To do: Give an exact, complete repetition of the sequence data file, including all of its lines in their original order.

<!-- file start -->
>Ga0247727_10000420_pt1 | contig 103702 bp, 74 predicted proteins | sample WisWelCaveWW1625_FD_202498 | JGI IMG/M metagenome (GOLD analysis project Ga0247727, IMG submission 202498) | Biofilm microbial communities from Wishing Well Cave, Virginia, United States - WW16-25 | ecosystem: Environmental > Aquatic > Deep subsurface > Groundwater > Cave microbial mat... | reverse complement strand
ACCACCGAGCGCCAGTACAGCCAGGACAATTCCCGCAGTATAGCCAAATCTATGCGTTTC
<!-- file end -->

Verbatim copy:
>Ga0247727_10000420_pt1 | contig 103702 bp, 74 predicted proteins | sample WisWelCaveWW1625_FD_202498 | JGI IMG/M metagenome (GOLD analysis project Ga0247727, IMG submission 202498) | Biofilm microbial communities from Wishing Well Cave, Virginia, United States - WW16-25 | ecosystem: Environmental > Aquatic > Deep subsurface > Groundwater > Cave microbial mat... | reverse complement strand
ACCACCGAGCGCCAGTACAGCCAGGACAATTCCCGCAGTATAGCCAAATCTATGCGTTTC